Yoga Mat Chemical For Sponginess Found In Many Popular Foods, Group Reports

This article is more than 7 years old.

I love my yoga mat as much as the next guy — it brings me peace, relaxation, calm. But I wouldn't consider eating it. Now, it seems, I may have already taken a nibble.

The health advocacy organization Environmental Working Group today announced that its researchers found azodicarbonamide, or ADA — the industrial chemical that makes yoga mats (and flip-flops) light, spongy and malleable — listed as an ingredient in 500 popular items and "in more than 130 brands of bread, bread stuffing and snacks, including many advertised as healthy."

(Update on 2/28: "In response to recent coverage surrounding the use of the FDA-approved food additive azodicarbonamide, Nature’s Own brand of soft variety and premium specialty breads, buns, and rolls, issued the following statement today:

Nature’s Own bakery foods do not contain azodicarbonamide. We removed this additive from all Nature’s Own bakery foods in 2013, and it is no longer used in any Nature’s Own products.")

Here's more from the EWG news release:

The controversial “yoga mat” chemical that Vani Hari, creator of, campaigned to remove from Subway sandwich bread has turned up in nearly 500 items and more than 130 brands of bread, stuffing, pre-made sandwiches and snacks, according to an analysis by the Environmental Working Group.

[Subway did ultimately remove the chemical from its sandwich bread.]

According to ingredient data obtained for a new food database project that is due out later this year, EWG researchers found azodicarbonamide, an industrial “chemical foaming agent,” on the labels of many well-known brands, including Pillsbury, Sara Lee, Shoprite, Safeway, Smucker’s, Fleischman’s, Jimmy Dean, Kroger, Little Debbie, Tyson, Nature’s Own and Wonder...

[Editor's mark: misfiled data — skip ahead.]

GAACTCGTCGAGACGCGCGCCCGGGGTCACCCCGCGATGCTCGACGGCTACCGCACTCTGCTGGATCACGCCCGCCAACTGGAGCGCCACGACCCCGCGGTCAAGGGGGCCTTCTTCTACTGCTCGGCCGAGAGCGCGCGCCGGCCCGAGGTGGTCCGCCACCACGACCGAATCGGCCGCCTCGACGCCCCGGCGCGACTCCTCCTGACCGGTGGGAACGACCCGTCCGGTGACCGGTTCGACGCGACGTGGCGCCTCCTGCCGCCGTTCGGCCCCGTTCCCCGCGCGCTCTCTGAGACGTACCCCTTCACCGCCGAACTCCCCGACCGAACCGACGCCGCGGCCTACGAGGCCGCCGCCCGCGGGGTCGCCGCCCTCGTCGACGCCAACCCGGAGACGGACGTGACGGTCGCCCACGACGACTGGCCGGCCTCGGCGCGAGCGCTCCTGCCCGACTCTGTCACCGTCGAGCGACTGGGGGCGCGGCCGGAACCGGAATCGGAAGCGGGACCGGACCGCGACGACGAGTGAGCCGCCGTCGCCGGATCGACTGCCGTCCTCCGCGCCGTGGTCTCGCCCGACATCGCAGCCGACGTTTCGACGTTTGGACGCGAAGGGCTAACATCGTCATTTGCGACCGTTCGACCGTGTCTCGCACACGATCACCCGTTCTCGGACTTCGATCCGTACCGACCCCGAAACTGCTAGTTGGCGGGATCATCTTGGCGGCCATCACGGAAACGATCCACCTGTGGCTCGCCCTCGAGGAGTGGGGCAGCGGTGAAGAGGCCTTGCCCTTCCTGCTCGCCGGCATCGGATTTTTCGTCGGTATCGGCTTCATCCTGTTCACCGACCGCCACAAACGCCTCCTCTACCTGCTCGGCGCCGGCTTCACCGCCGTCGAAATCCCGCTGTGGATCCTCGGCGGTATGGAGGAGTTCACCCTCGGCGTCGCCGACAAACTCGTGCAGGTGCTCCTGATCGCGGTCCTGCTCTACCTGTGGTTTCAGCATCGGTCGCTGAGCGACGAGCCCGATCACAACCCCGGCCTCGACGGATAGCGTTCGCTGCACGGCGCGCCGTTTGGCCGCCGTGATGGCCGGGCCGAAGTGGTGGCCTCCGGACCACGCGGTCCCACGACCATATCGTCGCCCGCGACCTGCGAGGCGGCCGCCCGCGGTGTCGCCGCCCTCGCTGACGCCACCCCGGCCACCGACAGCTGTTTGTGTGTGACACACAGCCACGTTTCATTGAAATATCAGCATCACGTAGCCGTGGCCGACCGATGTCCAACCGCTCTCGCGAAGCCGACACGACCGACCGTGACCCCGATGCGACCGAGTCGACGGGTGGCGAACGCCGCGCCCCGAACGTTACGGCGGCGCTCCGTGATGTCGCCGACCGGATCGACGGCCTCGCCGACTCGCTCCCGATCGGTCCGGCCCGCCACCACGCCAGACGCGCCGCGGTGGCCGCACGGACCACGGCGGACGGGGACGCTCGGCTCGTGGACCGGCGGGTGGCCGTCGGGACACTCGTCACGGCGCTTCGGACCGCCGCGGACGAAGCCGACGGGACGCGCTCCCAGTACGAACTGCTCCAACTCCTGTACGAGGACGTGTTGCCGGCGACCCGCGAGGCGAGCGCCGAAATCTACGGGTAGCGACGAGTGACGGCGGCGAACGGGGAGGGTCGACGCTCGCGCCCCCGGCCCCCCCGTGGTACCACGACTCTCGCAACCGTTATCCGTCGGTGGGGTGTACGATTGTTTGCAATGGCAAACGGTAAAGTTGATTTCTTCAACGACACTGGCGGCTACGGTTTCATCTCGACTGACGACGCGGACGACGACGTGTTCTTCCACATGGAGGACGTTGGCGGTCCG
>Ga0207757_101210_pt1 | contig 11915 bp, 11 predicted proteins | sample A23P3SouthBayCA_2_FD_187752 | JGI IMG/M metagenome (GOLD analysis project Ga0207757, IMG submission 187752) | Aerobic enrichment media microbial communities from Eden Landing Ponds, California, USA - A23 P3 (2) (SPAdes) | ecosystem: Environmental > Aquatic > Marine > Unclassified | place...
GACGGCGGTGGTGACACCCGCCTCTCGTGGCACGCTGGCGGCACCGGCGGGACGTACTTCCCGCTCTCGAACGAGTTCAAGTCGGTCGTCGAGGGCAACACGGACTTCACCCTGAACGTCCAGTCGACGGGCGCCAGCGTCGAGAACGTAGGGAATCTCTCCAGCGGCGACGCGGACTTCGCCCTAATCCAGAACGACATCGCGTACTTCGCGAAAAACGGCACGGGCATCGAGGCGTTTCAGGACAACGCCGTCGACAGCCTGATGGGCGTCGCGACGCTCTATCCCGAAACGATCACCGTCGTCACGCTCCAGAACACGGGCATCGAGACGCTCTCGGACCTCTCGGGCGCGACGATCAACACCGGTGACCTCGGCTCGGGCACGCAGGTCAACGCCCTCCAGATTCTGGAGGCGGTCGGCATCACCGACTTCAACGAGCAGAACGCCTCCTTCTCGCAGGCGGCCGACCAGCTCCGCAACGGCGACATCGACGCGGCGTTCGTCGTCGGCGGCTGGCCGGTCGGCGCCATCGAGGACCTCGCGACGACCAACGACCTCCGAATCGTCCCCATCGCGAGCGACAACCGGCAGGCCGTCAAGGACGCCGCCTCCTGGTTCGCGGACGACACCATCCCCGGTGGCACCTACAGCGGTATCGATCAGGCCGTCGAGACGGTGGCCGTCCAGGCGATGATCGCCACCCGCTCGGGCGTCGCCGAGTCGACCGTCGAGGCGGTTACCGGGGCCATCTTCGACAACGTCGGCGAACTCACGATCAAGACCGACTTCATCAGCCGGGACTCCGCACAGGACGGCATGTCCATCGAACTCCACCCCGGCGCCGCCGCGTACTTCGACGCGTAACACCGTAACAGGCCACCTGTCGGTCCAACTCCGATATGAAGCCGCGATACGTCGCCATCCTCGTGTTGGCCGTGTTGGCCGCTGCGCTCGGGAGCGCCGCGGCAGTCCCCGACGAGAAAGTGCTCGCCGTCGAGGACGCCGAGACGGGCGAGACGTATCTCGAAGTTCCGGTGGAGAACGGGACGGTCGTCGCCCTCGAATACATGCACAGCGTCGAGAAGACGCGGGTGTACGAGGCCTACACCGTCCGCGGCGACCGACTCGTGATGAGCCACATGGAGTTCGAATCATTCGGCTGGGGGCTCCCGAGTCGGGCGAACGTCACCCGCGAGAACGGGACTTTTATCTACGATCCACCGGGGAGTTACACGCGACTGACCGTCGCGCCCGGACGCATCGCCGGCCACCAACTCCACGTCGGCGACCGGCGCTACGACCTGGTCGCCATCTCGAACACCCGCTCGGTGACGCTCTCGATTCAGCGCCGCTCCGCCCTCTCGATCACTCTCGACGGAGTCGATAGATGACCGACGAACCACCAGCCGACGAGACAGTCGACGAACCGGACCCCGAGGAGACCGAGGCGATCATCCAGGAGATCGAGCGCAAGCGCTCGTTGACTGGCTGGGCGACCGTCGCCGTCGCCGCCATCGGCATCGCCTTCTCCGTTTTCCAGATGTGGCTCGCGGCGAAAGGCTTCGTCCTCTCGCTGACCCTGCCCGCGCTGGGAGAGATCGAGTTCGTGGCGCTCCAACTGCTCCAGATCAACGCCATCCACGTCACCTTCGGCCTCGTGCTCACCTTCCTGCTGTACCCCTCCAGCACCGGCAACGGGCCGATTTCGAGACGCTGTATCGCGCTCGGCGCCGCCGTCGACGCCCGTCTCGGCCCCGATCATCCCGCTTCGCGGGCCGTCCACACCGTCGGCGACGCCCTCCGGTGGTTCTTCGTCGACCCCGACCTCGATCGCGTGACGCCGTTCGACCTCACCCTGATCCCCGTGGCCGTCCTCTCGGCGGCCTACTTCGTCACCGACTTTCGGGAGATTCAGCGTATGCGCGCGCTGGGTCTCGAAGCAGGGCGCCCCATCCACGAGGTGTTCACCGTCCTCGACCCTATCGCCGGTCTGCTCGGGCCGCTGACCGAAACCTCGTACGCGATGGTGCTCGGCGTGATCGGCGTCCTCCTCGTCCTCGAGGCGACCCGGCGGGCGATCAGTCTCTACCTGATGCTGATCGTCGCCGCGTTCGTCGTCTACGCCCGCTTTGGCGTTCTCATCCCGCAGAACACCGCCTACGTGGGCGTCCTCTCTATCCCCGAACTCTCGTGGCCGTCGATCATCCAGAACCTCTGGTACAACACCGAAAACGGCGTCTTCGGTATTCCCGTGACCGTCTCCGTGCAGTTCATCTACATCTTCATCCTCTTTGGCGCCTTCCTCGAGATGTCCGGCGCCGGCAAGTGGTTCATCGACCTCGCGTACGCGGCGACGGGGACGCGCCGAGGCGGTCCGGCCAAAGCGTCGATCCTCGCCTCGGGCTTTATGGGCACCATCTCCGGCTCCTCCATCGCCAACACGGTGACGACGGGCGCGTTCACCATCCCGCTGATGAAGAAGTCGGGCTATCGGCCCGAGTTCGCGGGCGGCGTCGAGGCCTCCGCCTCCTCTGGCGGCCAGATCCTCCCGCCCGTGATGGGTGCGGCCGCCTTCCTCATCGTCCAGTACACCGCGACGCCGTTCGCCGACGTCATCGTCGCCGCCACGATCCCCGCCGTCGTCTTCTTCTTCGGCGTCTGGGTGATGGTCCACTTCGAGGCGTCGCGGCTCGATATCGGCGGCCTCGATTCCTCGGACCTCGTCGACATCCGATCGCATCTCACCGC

ADA is a synthetic substance used by plastics makers to generate tiny bubbles that make materials light, spongy and strong. These materials show up in flip-flops, yoga mats and many types of foam packing and insulation. In 1956, a New Jersey pharmaceutical and engineering firm discovered that ADA could be used as a “dough conditioner” to make bread that would rise higher, stay soft and resilient and form an attractive crust. The federal Food and Drug Administration approved its use as a food additive six years later.

The World Health Organization has linked ADA to increased risk of respiratory problems and skin irritation in workers handling large volumes of the chemical. The additive has not undergone extensive testing to determine its health effects on humans.

“ADA is just one example of an American food supply awash in chemical additives that can be mixed into foods with little oversight or safety review,” said David Andrews, Ph.D., EWG senior scientist and co-author for the analysis. “Americans have regularly eaten this chemical along with hundreds of other questionable food additives for years. That is why we are putting together an online database that will enable consumers to make more informed decisions about the foods they eat and feed to their family.”

The FDA allows ADA in U.S. food in concentrations up to 45 parts per million. It is not approved for use as a food additive in either the European Union or Australia.

EWG is calling on food manufacturers to immediately end its use of ADA in food. The organization will launch an online campaign to raise public awareness of the widespread use of this chemical in food and to urge companies that have been using it to drop it from their ingredients immediately.

The full list is here.

Rachel Zimmerman Twitter Health Reporter
Rachel Zimmerman previously reported on health and the intersection of health and business for Bostonomix.




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